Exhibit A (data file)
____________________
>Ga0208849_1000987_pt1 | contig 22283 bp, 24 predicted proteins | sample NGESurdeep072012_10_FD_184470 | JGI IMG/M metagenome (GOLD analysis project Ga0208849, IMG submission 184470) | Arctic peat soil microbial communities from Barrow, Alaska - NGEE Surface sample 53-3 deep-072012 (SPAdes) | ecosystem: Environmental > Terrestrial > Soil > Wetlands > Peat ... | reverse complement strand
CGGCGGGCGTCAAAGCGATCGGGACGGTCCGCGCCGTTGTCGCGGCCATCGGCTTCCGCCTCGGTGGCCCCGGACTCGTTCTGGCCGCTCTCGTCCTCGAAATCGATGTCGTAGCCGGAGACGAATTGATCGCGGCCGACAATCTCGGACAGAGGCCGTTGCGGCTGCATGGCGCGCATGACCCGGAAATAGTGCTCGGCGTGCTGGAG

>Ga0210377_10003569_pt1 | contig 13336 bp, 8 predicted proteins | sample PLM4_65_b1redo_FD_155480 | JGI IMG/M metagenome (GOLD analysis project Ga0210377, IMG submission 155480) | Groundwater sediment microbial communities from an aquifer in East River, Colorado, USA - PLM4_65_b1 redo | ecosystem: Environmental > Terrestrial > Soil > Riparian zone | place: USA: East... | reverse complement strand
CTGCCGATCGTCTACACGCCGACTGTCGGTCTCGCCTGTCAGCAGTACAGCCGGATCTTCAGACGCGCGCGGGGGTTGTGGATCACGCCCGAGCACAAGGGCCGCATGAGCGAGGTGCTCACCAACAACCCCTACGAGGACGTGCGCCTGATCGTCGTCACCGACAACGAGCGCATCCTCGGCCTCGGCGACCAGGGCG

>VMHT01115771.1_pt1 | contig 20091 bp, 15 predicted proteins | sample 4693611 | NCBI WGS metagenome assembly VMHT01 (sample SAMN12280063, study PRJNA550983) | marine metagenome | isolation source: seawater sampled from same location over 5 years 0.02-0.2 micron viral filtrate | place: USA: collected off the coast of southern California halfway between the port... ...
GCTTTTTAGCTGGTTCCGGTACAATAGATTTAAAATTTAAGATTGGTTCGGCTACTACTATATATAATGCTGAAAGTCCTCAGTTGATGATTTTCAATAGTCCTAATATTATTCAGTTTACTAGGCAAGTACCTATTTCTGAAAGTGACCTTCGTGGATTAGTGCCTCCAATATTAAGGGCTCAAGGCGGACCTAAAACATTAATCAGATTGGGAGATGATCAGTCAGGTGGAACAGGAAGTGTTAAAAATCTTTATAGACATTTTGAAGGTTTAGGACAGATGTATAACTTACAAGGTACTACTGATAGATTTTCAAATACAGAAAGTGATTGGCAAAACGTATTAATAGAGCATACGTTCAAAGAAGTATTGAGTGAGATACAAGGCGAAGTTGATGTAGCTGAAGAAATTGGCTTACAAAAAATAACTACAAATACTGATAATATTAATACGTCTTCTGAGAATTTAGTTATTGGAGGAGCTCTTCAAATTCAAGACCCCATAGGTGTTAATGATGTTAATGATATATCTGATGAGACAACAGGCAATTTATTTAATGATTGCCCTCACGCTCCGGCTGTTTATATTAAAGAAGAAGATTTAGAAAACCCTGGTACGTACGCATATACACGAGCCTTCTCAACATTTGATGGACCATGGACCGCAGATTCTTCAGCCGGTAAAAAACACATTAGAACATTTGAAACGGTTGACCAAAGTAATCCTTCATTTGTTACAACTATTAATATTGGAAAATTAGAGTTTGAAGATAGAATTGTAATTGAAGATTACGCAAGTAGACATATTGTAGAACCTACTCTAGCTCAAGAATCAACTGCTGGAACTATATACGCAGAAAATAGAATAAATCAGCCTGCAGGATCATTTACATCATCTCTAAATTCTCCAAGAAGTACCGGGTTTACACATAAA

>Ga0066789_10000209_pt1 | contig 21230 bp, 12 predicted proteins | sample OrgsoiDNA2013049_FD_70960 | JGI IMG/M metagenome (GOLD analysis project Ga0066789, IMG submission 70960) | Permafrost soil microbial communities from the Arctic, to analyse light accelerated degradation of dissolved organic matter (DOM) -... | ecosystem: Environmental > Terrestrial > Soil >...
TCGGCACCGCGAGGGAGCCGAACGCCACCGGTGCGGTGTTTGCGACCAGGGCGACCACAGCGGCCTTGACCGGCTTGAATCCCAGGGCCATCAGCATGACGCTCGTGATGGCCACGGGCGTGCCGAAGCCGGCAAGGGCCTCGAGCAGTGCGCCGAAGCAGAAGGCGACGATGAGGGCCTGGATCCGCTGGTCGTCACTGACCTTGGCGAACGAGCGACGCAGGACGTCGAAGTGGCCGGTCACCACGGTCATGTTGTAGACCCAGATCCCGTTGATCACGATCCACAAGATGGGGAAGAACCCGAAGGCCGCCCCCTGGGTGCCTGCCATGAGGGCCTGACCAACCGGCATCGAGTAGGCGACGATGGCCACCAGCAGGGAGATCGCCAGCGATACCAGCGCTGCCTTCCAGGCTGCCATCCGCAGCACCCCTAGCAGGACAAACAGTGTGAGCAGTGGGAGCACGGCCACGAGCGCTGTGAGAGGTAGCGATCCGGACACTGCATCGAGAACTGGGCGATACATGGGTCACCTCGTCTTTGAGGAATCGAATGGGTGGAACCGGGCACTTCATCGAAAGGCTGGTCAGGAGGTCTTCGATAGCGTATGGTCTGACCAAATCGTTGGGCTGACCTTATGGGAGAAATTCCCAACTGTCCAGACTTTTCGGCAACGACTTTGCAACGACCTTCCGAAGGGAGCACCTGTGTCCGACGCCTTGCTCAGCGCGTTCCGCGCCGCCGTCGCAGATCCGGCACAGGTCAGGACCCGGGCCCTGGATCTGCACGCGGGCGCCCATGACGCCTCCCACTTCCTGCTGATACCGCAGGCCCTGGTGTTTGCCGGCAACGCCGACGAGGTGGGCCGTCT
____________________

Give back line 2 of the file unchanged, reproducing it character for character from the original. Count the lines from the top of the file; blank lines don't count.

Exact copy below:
CGGCGGGCGTCAAAGCGATCGGGACGGTCCGCGCCGTTGTCGCGGCCATCGGCTTCCGCCTCGGTGGCCCCGGACTCGTTCTGGCCGCTCTCGTCCTCGAAATCGATGTCGTAGCCGGAGACGAATTGATCGCGGCCGACAATCTCGGACAGAGGCCGTTGCGGCTGCATGGCGCGCATGACCCGGAAATAGTGCTCGGCGTGCTGGAG